The Citadel, also known as David’s Tower, is not in fact directly related to David. It was built by King Herod to protect the palace. The original citadel had three towers: Phasael – named after Herod’s brother, Miriam – after Herod’s wife and Hippicus – after his friend.
The fortress was destroyed in the 13th century by the Mamelukes. The Mamelukes and the Turks later rebuilt the Citadel. After the rebuilding it was called David’s Tower in memory of the founder of Jerusalem. Today the Citadel houses the Tower of David Museum dedicated to the history of Jerusalem.
Ticket price: Adults: 40 NIS, children: 18 NIS
Opening hours: Saturday to Thursday from 9:00 a.m. to 16:00 p.m., Friday from 9:00 a.m. to 2:00 p.m.
Address: Jaffa Gate
Stop: City Hall
For many Christians, the Via Dolorosa (Way of Sorrow) is the main destination for a trip to Jerusalem. This road follows the route of Jesus Christ to the place of the crucifixion. On Fridays, those who wish can join an organized procession led by Franciscan monks. There are 14 stops on the Via Dolorosa of the Way of the Cross. The route begins from the Muslim Quarter of the Old City along the Via Dolorosa as far west as the Church of Our Lord.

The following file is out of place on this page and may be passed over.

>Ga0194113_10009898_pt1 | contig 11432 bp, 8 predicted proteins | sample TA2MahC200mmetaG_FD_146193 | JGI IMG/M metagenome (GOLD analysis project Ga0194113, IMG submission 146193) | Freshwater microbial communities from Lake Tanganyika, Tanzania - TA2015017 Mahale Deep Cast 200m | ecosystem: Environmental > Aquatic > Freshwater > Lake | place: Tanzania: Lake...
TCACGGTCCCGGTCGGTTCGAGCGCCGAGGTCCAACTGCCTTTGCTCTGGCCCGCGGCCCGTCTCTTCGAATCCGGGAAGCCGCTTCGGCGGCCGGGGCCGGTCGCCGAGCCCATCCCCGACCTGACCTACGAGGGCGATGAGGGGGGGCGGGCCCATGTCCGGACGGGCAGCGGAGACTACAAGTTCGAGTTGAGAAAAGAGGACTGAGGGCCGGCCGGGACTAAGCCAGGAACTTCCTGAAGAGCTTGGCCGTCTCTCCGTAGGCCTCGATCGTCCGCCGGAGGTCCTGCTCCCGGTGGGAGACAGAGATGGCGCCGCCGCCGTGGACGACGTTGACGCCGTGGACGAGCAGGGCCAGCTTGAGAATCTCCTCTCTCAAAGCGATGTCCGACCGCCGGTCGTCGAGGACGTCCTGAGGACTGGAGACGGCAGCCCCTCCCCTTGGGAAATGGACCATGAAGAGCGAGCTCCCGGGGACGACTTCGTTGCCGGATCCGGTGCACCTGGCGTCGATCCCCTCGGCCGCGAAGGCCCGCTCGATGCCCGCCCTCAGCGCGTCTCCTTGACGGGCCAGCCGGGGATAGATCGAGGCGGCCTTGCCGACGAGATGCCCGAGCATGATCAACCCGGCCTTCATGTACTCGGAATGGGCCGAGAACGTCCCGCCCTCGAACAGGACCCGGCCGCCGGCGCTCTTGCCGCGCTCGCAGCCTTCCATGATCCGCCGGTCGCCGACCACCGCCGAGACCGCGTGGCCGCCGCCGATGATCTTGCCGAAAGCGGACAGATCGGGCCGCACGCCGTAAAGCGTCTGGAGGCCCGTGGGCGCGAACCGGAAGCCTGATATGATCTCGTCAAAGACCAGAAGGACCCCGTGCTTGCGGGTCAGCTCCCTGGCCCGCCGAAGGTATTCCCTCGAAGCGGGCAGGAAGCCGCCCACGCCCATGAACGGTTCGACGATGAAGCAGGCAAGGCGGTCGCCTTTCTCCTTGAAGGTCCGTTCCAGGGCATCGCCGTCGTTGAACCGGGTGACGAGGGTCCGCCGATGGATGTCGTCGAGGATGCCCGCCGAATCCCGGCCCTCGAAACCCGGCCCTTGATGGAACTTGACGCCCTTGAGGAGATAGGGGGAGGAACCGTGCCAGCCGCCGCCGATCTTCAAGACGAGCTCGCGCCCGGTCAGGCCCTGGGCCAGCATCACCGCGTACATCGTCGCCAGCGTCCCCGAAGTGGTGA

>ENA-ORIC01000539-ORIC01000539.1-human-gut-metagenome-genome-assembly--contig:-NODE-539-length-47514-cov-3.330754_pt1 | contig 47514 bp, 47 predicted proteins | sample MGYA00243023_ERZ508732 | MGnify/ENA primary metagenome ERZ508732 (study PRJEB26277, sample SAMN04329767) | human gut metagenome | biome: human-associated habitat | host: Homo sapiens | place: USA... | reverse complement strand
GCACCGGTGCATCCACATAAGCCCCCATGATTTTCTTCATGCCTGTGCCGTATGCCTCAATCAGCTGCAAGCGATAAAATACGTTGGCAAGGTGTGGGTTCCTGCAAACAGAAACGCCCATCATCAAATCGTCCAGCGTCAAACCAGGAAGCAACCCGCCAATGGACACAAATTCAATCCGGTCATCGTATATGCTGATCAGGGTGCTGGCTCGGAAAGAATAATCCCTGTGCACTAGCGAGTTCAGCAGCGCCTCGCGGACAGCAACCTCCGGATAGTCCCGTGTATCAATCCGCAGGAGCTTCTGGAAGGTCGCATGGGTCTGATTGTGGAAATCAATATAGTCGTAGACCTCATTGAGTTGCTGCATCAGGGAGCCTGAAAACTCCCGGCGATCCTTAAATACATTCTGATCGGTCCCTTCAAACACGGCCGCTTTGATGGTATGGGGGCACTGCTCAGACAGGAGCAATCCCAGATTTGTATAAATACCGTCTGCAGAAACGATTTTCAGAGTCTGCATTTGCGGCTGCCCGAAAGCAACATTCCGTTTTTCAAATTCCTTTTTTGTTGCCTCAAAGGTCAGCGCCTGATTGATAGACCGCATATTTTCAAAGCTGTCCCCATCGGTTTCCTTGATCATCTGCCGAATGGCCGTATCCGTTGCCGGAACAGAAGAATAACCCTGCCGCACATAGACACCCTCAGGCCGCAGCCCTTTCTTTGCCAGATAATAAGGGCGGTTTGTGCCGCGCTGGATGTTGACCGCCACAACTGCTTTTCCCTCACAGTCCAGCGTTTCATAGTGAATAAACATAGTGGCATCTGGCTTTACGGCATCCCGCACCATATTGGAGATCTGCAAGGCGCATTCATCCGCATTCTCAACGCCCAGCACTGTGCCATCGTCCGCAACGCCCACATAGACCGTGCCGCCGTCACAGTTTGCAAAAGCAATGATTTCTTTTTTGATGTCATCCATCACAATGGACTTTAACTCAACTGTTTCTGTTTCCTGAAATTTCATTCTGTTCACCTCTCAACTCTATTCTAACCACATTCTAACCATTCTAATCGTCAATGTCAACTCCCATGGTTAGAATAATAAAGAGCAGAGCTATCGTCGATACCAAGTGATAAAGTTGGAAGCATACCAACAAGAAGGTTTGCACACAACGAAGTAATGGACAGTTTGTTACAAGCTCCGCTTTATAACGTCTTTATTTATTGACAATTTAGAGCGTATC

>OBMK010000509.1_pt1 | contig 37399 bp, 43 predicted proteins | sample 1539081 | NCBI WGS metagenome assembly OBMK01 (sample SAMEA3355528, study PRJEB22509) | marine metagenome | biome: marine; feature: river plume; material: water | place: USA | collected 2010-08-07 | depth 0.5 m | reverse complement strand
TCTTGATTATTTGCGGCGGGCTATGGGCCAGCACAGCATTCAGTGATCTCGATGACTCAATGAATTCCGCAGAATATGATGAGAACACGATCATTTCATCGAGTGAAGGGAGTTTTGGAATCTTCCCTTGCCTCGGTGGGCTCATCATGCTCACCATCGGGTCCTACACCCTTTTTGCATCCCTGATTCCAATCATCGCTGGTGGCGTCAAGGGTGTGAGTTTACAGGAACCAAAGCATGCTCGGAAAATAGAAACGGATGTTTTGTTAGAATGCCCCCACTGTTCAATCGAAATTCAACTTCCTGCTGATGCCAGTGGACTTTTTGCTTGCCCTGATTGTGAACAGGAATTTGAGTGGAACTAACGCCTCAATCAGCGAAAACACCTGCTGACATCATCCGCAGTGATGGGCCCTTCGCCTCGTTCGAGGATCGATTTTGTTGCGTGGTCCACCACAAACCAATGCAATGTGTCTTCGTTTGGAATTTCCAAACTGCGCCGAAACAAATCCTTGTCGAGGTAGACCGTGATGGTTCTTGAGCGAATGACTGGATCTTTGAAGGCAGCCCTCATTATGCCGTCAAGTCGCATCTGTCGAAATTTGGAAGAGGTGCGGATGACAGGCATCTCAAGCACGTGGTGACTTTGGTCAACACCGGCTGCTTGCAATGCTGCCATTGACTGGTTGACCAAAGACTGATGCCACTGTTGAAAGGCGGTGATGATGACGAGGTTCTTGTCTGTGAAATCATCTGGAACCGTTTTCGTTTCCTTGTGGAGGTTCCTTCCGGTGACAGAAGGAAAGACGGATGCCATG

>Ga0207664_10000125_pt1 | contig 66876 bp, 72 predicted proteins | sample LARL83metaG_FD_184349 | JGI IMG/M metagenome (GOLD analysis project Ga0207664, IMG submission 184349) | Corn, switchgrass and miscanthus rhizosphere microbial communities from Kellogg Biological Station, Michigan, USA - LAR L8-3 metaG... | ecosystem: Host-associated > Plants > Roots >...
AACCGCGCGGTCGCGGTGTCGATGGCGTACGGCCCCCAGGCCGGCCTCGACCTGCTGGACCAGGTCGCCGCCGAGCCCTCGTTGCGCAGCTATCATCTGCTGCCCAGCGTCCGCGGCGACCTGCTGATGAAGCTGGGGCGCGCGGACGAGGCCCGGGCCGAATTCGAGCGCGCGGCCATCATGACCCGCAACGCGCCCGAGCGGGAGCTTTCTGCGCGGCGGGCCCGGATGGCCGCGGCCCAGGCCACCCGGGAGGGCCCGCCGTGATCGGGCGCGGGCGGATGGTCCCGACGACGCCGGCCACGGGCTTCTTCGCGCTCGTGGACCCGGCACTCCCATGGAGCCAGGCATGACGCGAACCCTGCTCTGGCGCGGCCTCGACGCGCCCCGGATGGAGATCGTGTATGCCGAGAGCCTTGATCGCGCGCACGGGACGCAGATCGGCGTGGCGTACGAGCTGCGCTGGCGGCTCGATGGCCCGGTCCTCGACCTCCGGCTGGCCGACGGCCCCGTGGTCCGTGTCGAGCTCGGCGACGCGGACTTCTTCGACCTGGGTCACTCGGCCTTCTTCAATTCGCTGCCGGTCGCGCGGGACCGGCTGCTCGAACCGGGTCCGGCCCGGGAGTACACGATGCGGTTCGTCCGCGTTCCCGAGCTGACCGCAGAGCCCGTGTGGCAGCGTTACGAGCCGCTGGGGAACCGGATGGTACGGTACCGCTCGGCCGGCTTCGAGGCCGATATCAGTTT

Address: Via Dolorosa Street
Stop: City Hall
Jerusalem Biblical Zoo
The Jerusalem Biblical Zoo is a comfortable and enjoyable experience that appeals to visitors of all ages. It is rightly considered one of the most beautiful attractions in the city. In addition to the vast zoo, which has 170 animal species, most of which are mentioned in the Bible, there is also an artificial lake with waterfalls and picturesque meadows for recreation. There are special areas for children: a live corner where they can play with harmless animals, an entertainment area, a sculpture garden created by the French artist Nicky de Saint-Fal based on Noah’s Ark, and a cafeteria.
Ticket price: 55 NIS for adults, 42 NIS for children.
Hours of operation: Sunday – Thursday 9 a.m. – 5 p.m., Friday 9 a.m. – 4:30 p.m., Saturday 9 a.m. – 5 p.m.